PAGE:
Maybe I misunderstand you, but do you mean you don't see any difference between neglecting to move to another country to avoid supporting the military, and switching to a more ethical diet?

    I see huge differences between these actions and I don't think it makes sense to equate them. There is a major difference in attainability and personal/community cost in those examples. It's pretty easy to choose the veggie burger, while it's much more difficult to leave your culture/friends/family/way of life/job/etc. to permanently move to another country. (Not to mention the added component of force in the case of taxes; you need to pay taxes or else suffer the consequences. This isn't the case with a cruelty-free diet.) How easy an action is to adopt should matter when weighing oughts.

    The way you were arguing against my vegan/burrito point makes it seem like you don't think ethical hypocrisy is a problem. I understand that people who are trying to live ethical lives often have to choose the lesser of evils, but the fact that we sometimes do bad things shouldn't let us justify worsening ethics because only bad options exist—or because we also do other bad actions. So yes, I may not sweep the sidewalk to avoid crushing ladybugs, but I am ethically obliged to integrate parts of a cruelty-free diet into my life if I argue that its the best way to be.

    I guess what I'm trying to get at is that I think actions matter most. I'm interested in the lived experience of antinatalists just as much as I am the argument. Or to put it another way, the argument will directly influence my actions. I don't come from a formal philosophy background, but I suspect there are a lot of people interested in philosophy and argument that don't practically implement their ideas, and that, to me, is just so colossally bankrupt, since these discussions principally matter because of their capacity to be implemented into people's lives.

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  10. Thank you EmmaOrange! Thank you for putting ANTIBULLSHITMAN in his place. That man is such a hypocrite, such a charlatan, such a moral nihilist. He should be slapped across the face with a sewer lid. He should have an electric eel inserted into his asshole. His head should be sewed, or at least super-glued, to his ass crack so he can be made to smell and eat the shit he puts out in his blogs. This man, this evil, rotten little man causes nothing but trouble and should therefore be dealt with accordingly, through being humiliated in public. 50 lashes to his ass I say!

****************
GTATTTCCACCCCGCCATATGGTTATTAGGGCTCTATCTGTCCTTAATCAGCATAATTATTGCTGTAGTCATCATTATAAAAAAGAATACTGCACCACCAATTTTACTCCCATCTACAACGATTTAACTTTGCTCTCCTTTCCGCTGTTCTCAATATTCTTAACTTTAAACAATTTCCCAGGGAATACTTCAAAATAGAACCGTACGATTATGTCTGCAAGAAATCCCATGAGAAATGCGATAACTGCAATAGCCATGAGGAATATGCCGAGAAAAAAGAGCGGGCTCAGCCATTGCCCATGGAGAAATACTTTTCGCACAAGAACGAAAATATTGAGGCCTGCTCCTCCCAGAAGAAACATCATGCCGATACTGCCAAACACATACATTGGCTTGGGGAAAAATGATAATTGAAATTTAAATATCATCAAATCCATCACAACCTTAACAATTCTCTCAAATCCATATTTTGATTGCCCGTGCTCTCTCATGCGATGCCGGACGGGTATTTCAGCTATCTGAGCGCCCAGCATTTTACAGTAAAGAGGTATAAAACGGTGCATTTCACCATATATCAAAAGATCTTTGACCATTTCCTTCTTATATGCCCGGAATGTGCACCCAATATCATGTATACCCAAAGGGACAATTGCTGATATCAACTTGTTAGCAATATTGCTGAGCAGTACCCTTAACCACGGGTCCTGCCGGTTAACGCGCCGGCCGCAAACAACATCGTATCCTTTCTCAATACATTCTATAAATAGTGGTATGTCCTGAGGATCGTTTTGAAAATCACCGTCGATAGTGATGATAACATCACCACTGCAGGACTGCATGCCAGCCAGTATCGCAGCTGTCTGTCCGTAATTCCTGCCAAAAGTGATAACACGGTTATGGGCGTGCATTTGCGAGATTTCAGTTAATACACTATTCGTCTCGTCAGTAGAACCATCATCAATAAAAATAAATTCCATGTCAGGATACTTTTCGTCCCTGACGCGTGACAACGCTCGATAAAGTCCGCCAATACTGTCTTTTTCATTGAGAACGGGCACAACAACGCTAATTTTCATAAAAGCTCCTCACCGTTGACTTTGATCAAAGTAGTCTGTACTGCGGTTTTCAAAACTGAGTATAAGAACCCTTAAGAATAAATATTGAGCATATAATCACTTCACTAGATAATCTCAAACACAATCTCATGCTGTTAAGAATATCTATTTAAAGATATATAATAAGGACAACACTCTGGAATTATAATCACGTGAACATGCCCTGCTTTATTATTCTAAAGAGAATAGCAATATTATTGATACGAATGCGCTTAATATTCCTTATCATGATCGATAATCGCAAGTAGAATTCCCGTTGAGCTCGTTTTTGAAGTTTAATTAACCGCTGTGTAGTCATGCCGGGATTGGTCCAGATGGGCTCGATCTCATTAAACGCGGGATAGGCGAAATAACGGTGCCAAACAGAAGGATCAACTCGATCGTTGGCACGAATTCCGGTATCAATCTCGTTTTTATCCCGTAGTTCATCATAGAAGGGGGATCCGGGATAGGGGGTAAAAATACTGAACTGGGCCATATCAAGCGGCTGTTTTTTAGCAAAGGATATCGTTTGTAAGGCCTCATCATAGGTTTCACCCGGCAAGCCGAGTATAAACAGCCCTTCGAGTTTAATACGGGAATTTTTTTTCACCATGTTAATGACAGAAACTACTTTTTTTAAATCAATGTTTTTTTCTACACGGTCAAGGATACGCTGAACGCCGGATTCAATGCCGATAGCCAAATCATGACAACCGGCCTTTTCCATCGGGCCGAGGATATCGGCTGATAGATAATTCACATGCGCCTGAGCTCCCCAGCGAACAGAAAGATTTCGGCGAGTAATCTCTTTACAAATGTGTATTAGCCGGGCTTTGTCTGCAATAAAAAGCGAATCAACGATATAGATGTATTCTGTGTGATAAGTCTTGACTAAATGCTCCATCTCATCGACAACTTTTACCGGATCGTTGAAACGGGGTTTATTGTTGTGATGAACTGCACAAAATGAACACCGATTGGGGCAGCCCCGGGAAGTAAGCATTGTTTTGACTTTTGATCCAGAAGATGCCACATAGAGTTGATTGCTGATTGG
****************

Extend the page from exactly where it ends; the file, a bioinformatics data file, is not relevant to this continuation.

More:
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  11. Emma,

    You say it's easy to choose a veggie burger over a real one, & that's certainly true for me at this stage, but this wasn't the case 10 years ago when I was on a tighter budget. Around here, the type of 'tastes-like-meat' veggie products are more expensive than the real deal or the average veggie product. I tried to encourage a couple of friends/coworkers to get into the habit of replacing real hot-dogs & burgers with veggie ones, & even though they thought it tasted the same, they were unable to commit to it because of their tighter budget. Maybe higher costs are a strictly regional issue though, I'm not sure. But this is just vegetarianism. We're yet to approach the even more restrictive vegan territory.

    At any rate, despite their inability to commit, they're largely agreeable when it comes to vegetarians' condemnations of standard factory farming practice. Insofar as pure theory goes, their concession is enough. I believe this is applicable to online discussions.

    I'm not convinced that people would have such a hard time leaving friends/family, considering the advent of Skype along with the seemingly countless social media platforms. The internet has entirely flip-turned global communication in 2014 from what it was in 1994. Leaving a decent job may be tricky, I'll give you that. But by the same token, a drastic dietary change may be problematic depending on the individual. I had a co-worker tell me that he used to be a vegetarian for roughly six months & had to transition back to carnism because he'd often feel his energy levels fall well below what they used to be (maybe initial stages of Sarcopenia? Who knows). He's certain it was the former; the absence of meat intake, because his energy levels went back up after he incorporated meat into his diet again (so he says). He's half-black & has a (rather unconventional) theory that blacks cannot supplement meat intake to a sufficient enough degree, because their particular dietary standards stem from their distinct evolutionary configurations.

    "makes it seem like you don't think ethical hypocrisy is a problem"

    Not at all, I just understand it to be a spectrum, not some rigid binary. Put bluntly, a pedo who never fondles toddlers is better than a pedo who sometimes does, even if both pedos speak out against toddler fondling. At the same time, the anti-fondling views of the pedo who breaches them (but still preaches them) aren't in any way diminished.

    So technically, I see no categorical difference between the move & the diet. In each case, it comes down to personal sacrifice. It's a spectrum of sacrificial hardship, sure, but a spectrum nonetheless. Recognizing this won't lead to a carte blanche attitude where horrible acts are fair game, because such outcomes aren't in anyone's interest (except maybe apocalypse fetishists, but they're a fringe). Perhaps our dispute here is analogous to the clash between direct vs. indirect utilitarianism, me being firmly in the indirect camp. Here's a post that echoes my views: http://www.philosophyetc.net/2005/06/indirect-utilitarianism.html